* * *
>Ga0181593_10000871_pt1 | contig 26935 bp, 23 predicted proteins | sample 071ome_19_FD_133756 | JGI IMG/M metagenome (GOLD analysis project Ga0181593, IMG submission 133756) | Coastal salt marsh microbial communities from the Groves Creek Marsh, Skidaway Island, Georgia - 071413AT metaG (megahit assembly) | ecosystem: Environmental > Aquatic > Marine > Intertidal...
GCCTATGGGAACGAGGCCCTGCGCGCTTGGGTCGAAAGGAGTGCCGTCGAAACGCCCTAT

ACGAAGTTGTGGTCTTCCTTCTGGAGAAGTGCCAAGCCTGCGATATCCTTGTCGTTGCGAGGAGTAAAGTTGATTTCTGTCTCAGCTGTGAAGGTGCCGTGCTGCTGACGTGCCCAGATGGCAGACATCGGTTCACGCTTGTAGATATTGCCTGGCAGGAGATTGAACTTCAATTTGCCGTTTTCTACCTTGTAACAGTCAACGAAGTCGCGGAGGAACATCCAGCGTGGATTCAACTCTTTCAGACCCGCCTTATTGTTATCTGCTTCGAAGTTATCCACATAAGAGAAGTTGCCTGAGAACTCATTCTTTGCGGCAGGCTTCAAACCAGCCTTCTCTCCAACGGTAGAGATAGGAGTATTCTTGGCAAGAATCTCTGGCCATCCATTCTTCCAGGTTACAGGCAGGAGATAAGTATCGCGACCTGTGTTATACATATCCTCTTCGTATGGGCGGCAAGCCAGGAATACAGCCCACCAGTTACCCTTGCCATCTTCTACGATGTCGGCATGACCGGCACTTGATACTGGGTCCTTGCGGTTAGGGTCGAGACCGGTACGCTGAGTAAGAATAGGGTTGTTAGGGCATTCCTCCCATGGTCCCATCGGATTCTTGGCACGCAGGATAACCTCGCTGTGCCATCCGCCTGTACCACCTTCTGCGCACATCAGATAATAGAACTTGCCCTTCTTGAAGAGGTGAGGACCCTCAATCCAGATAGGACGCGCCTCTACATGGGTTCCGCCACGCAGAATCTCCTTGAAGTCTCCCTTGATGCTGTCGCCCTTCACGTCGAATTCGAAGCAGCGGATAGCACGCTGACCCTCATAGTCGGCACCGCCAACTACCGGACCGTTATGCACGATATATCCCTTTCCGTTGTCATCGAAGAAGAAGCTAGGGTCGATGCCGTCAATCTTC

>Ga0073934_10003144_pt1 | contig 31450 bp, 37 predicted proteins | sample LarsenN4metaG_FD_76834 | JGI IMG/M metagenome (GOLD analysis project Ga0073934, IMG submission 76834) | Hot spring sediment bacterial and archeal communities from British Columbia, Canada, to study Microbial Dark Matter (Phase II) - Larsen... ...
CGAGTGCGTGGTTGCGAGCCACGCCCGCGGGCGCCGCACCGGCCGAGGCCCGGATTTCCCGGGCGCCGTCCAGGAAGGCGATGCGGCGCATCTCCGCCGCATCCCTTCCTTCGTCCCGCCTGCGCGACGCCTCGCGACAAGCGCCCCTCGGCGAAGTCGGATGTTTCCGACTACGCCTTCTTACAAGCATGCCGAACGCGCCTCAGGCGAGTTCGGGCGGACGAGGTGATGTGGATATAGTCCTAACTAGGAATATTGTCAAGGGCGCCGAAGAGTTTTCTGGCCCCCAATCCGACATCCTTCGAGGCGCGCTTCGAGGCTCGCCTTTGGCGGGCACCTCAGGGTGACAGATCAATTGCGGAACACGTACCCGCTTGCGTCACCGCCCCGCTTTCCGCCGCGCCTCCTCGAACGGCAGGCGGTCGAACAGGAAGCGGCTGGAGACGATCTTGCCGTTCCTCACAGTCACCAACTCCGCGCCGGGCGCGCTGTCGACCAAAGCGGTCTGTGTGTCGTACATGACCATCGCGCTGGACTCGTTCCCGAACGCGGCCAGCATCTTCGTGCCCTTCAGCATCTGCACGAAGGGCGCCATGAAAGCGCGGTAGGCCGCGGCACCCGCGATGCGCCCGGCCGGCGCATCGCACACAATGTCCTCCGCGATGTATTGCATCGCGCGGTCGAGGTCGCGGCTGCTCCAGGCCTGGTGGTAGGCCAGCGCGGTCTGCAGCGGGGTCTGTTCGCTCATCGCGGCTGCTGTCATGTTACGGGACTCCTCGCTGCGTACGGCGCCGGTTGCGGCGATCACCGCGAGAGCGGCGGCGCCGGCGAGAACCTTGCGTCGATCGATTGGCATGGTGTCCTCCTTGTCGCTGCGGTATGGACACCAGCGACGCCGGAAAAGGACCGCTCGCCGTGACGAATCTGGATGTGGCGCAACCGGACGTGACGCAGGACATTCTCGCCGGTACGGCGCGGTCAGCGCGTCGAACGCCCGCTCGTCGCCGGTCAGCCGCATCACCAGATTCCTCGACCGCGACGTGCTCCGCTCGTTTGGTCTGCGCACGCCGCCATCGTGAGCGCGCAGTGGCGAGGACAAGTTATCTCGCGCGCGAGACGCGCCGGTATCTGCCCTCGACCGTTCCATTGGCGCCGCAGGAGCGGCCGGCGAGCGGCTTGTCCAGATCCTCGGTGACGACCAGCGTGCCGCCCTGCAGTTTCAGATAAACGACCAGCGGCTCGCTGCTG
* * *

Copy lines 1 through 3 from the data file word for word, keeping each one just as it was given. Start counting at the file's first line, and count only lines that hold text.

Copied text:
>Ga0181593_10000871_pt1 | contig 26935 bp, 23 predicted proteins | sample 071ome_19_FD_133756 | JGI IMG/M metagenome (GOLD analysis project Ga0181593, IMG submission 133756) | Coastal salt marsh microbial communities from the Groves Creek Marsh, Skidaway Island, Georgia - 071413AT metaG (megahit assembly) | ecosystem: Environmental > Aquatic > Marine > Intertidal...
GCCTATGGGAACGAGGCCCTGCGCGCTTGGGTCGAAAGGAGTGCCGTCGAAACGCCCTAT

ACGAAGTTGTGGTCTTCCTTCTGGAGAAGTGCCAAGCCTGCGATATCCTTGTCGTTGCGAGGAGTAAAGTTGATTTCTGTCTCAGCTGTGAAGGTGCCGTGCTGCTGACGTGCCCAGATGGCAGACATCGGTTCACGCTTGTAGATATTGCCTGGCAGGAGATTGAACTTCAATTTGCCGTTTTCTACCTTGTAACAGTCAACGAAGTCGCGGAGGAACATCCAGCGTGGATTCAACTCTTTCAGACCCGCCTTATTGTTATCTGCTTCGAAGTTATCCACATAAGAGAAGTTGCCTGAGAACTCATTCTTTGCGGCAGGCTTCAAACCAGCCTTCTCTCCAACGGTAGAGATAGGAGTATTCTTGGCAAGAATCTCTGGCCATCCATTCTTCCAGGTTACAGGCAGGAGATAAGTATCGCGACCTGTGTTATACATATCCTCTTCGTATGGGCGGCAAGCCAGGAATACAGCCCACCAGTTACCCTTGCCATCTTCTACGATGTCGGCATGACCGGCACTTGATACTGGGTCCTTGCGGTTAGGGTCGAGACCGGTACGCTGAGTAAGAATAGGGTTGTTAGGGCATTCCTCCCATGGTCCCATCGGATTCTTGGCACGCAGGATAACCTCGCTGTGCCATCCGCCTGTACCACCTTCTGCGCACATCAGATAATAGAACTTGCCCTTCTTGAAGAGGTGAGGACCCTCAATCCAGATAGGACGCGCCTCTACATGGGTTCCGCCACGCAGAATCTCCTTGAAGTCTCCCTTGATGCTGTCGCCCTTCACGTCGAATTCGAAGCAGCGGATAGCACGCTGACCCTCATAGTCGGCACCGCCAACTACCGGACCGTTATGCACGATATATCCCTTTCCGTTGTCATCGAAGAAGAAGCTAGGGTCGATGCCGTCAATCTTC